“He talks about how it was much easier for him to say, ‘I’ll knock your block off’ than it was to say ‘I love you’, to reveal the sensitive, vulnerable person. He created a vehicle through which he could engage with the world. I think Midge Ure says in the film that that was the Philip that he had in his mind, that was the Philip who he wanted to be.”

He also unhesitatingly embraced his Irishness, which she thinks was hugely important to his reputation in Ireland.

“When he came to Ireland, he had a very big strong Birmingham accent, but very quickly, in school, he lost that accent and adopted this very coherent Dublin identity... He didn’t try to rub his accent out. He was determined to stay connected to here, always toured here and kept Ireland very close, and they always described themselves as an Irish band, even though, for most of it, Irish people were a minority or only 50 per cent of the band.”

What is his legacy? “They get credited with kicking the door in for Irish bands. And it’s hard to overestimate seeing Thin Lizzy on Top of the Pops in 1972. Bands like the Boomtown Rats and U2 know the debt they owe Thin Lizzy. But they don’t just stand as an intro to U2. His musical legacy stands for itself. What’s interesting about him is that kind of inspirational legacy, that humanity legacy.

“In his story there’s so much room for us to reflect on who we were as a society then and who we are now. How hard it must have been for a little mixed-race kid from an underprivileged part of Dublin to do what he did... A few weeks ago there was an issue of Hot Press about the black African Irish music scene... A direct connection hasn’t been made [between that scene and Lynott], but there should be. He was a black Dubliner that made it on the world stage at a time when Irish people just didn’t do that. That wasn’t our narrative. Philip made it our narrative. He made it possible for us all.”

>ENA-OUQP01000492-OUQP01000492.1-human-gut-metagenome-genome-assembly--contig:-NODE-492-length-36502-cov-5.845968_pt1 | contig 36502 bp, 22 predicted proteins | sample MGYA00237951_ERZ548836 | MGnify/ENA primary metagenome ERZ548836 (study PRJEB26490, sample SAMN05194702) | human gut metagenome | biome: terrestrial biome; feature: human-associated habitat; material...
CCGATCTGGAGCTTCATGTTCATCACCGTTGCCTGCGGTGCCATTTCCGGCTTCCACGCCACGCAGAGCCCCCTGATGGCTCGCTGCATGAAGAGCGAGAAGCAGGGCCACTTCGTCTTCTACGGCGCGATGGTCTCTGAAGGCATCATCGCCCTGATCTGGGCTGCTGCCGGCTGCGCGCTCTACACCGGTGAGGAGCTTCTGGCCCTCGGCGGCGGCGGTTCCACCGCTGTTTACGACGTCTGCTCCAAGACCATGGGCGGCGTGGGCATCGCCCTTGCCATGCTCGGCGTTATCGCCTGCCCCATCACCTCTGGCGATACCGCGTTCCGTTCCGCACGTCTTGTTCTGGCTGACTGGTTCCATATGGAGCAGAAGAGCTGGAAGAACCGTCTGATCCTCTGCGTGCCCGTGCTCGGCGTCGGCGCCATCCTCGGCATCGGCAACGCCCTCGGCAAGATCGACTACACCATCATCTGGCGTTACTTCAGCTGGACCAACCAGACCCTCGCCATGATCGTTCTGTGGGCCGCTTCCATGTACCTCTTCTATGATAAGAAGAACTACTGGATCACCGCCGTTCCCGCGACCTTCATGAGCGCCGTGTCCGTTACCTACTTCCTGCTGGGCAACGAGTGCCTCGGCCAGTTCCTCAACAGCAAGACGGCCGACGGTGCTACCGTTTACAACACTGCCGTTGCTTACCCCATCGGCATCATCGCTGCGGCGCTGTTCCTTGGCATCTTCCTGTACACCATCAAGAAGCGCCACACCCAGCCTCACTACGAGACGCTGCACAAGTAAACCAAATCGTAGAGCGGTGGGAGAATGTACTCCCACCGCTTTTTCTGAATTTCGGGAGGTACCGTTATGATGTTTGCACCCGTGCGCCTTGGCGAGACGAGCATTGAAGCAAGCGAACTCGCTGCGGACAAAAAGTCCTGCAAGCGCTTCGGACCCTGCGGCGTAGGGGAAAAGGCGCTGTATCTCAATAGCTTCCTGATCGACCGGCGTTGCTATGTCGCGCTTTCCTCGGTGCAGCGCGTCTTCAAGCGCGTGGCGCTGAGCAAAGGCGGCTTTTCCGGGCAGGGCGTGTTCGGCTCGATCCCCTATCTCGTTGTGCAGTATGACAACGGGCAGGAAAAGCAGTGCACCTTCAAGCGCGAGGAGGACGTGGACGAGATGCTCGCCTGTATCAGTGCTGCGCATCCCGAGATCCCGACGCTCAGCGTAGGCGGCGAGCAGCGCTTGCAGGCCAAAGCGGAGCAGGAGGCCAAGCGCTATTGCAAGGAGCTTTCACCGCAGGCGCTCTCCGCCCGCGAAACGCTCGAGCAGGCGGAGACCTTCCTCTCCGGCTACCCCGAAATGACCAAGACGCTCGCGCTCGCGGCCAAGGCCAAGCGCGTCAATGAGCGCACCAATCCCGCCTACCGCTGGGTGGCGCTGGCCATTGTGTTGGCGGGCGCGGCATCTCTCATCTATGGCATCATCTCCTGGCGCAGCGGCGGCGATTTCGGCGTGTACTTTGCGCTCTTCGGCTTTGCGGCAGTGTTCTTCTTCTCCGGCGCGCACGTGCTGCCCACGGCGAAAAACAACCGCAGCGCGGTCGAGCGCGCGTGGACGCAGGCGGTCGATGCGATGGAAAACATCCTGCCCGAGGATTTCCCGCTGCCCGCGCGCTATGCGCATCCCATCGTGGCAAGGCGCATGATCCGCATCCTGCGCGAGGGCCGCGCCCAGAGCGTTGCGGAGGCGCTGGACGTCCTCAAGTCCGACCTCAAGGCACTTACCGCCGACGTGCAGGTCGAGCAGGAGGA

How was making this different from her previous documentaries? “I really felt as a fan and as a Dubliner that I needed to do him proud,” she says. “Adam Clayton actually said to me, very gently and kindly, ‘You have a lot of responsibility, you know?’ And I knew. The sense of responsibility, that was the difference. I was choosing what parts of his personality and life to focus on. And I’m very aware of my role in it. I’m cherry picking, [but] I’m trying to be as open and as honest and all embracing of the truth as I can.”

It’s kind of like unpacking a holy icon. She laughs. “It’s terrifying.”

If Lynott hadn’t died what does she think might have happened?

“I’d like to think that, had he lived, Lizzy would have got another round and he would be touring like all the rockers who are out there now in their 60s and 70s ripping up stadiums. I’d love to think that that would have been a journey he would have gone on.

"He was a very, very experimental and interested character... I think had he gotten clean and stayed alive – in some other universe, wouldn't that have been just amazing? – I think he would have done some really nuanced, interesting work. I think he would have really surprised us."

Songs for While I'm Away is in cinemas from today

Patrick Freyne

Patrick Freyne

Patrick Freyne is a features writer with The Irish Times